Extension springs, or helical extension springs, store energy and exert a pulling force. They’re often made with round wire and are close-wound with initial tension. Applications include tape cassette players, garage doors, balance scales, and automatic washing machines.
Extension springs are stressed in torsion in the body. The design is similar to that of compression springs with a few exceptions:
- Most extension springs are coiled with initial tension.
- These do not have a solid stop to prevent overloading, thus stress levels are usually lower than for compression springs.
Initial tension is equal to the minimum force required to separate adjacent coils. The amount that can be put into a spring depends on its index, material, manufacture method, and post-coiling stress relief treatment. Small diameter music wire is able to support higher levels of this than a lower strength material like large diameter hard-drawn wire. The higher the spring index, the less initial tension it will have. To have a spring with no initial tension, it must be designed with space between the coils. To calculate this in a simplified way:
with initial tension
Design (similar to compression springs):
Extension springs require a method of attachment to other parts in an assembly, and there are a variety of possibilities. The most common type are those that can be formed during the spring making operation, which includes twist, cross center, side loops, and extended hooks.
Stresses in spring loops are often greater than in the spring body, which limits spring performance. Methods to reduce these stresses include generous bend radii in loops and reduced end coil diameters. In the following figure depicting a full twist loop, stress reaches a maximum at point A in bending, and a maximum in torsion at point B.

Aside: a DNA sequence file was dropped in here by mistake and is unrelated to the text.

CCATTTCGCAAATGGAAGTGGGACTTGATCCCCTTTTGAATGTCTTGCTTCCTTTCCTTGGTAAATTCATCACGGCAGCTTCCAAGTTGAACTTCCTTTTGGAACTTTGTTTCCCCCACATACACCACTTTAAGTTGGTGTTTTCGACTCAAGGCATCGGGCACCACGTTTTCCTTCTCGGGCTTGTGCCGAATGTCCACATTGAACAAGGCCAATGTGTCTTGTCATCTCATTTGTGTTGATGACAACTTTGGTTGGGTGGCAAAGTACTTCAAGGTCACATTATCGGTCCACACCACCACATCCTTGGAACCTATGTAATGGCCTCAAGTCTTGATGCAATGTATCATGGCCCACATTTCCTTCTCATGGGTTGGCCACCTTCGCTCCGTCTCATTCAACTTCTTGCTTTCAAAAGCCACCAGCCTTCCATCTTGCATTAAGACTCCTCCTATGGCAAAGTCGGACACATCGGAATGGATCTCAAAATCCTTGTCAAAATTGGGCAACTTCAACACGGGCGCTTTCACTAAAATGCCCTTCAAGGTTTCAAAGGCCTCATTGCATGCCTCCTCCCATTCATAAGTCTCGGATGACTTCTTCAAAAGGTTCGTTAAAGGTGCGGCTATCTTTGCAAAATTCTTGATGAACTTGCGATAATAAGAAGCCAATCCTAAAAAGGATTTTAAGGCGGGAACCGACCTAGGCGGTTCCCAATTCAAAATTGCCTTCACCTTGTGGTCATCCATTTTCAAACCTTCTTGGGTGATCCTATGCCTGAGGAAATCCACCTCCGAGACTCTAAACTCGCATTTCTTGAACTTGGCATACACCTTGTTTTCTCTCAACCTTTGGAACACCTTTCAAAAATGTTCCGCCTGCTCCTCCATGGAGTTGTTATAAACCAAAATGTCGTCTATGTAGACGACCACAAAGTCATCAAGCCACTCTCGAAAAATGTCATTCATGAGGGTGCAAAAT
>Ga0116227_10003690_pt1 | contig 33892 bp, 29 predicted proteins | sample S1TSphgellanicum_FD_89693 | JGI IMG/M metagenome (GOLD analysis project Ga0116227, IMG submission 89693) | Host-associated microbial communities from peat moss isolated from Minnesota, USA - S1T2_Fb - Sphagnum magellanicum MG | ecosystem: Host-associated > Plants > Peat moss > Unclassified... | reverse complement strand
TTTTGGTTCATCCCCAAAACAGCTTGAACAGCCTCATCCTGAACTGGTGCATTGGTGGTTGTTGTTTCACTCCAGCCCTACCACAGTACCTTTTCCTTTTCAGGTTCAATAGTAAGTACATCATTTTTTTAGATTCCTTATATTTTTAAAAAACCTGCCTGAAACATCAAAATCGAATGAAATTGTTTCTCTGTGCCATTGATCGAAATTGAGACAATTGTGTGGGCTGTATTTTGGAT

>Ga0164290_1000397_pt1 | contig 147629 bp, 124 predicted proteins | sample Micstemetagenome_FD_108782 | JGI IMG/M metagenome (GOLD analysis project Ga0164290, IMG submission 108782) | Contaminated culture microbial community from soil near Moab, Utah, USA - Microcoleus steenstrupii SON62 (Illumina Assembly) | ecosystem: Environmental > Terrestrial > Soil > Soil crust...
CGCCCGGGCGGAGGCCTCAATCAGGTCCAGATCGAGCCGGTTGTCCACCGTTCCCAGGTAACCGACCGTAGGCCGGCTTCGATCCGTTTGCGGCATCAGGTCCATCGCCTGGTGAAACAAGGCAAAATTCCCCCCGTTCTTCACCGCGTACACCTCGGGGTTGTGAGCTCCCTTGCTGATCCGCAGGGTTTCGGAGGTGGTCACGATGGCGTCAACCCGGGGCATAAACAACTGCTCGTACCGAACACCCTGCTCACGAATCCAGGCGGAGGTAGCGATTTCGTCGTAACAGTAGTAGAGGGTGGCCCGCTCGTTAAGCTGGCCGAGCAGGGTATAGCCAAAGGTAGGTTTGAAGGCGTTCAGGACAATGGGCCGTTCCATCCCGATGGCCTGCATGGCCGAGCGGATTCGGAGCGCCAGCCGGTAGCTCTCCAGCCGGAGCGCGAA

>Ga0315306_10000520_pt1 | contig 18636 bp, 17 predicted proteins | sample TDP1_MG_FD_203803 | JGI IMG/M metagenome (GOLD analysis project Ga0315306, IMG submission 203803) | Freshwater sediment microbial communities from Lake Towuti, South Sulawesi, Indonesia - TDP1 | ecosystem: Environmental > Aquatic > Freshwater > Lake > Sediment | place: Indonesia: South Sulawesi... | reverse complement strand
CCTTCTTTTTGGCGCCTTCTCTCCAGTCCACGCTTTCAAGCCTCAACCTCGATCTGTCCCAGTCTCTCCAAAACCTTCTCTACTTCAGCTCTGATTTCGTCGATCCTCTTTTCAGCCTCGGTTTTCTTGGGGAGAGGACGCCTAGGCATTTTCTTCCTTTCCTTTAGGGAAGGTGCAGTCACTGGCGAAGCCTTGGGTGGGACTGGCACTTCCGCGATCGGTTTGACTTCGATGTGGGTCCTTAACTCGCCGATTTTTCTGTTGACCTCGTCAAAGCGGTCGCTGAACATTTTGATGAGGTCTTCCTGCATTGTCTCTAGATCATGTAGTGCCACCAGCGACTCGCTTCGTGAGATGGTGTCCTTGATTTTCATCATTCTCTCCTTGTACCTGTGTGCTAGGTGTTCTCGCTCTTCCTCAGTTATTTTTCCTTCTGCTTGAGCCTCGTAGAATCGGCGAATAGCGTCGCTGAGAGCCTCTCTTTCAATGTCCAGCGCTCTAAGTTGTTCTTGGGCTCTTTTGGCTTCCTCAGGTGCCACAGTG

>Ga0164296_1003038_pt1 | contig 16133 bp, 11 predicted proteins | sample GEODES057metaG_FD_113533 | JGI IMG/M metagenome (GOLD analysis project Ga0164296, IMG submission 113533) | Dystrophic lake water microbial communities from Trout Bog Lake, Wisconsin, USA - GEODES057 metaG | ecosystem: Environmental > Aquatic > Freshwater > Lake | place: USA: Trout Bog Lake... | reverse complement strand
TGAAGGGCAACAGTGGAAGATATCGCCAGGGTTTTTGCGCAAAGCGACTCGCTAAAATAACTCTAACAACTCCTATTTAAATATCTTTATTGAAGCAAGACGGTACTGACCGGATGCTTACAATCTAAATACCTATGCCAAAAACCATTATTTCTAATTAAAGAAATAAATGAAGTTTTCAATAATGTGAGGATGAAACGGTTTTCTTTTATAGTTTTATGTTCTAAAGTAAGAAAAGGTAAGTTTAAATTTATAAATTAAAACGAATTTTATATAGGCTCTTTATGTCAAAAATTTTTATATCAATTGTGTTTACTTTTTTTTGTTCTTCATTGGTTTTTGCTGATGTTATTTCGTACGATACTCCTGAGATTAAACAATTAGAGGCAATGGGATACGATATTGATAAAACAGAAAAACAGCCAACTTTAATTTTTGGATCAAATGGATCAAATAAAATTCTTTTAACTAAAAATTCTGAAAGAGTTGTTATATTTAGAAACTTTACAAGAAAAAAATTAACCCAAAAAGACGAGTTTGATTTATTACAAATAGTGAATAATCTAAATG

Typically made from round wire, extension springs are then close-wound for initial tension. The close-wound initial tension is the main difference between compression and extension springs production. Extension springs are mainly used in applications where springs need to store energy and exert a pulling force.
Extension springs are commonly manufactured for applications in automatic washing machines, balance scales and other types of spring tensioning devices.
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Have You Considered These Factors?
- Allow Clearance for dynamically-loaded custom extensions springs. When deflected, extension springs do not require central arbors or holes that would prevent buckling. Sudden dynamic loading or unloading may cause the extension spring to vibrate laterally, which may induce additional stresses and result in noise and premature failure. The appropriate clearance can reduce or alleviate these stresses and results.
- Static Operating Stress — Because extension spring wire ends are often stretched, distorted or marked during loop-making, the maximum recommended stress of the ends is lower than in the body of the spring.
- Tolerance Guidelines — Because some spring manufacturers have different process capabilities that may vary tolerance values, discuss your commercial-free lengths, the angular relationship of ends and load tolerance needs with your manufacturer.
- Close tolerances can increase manufacturing costs.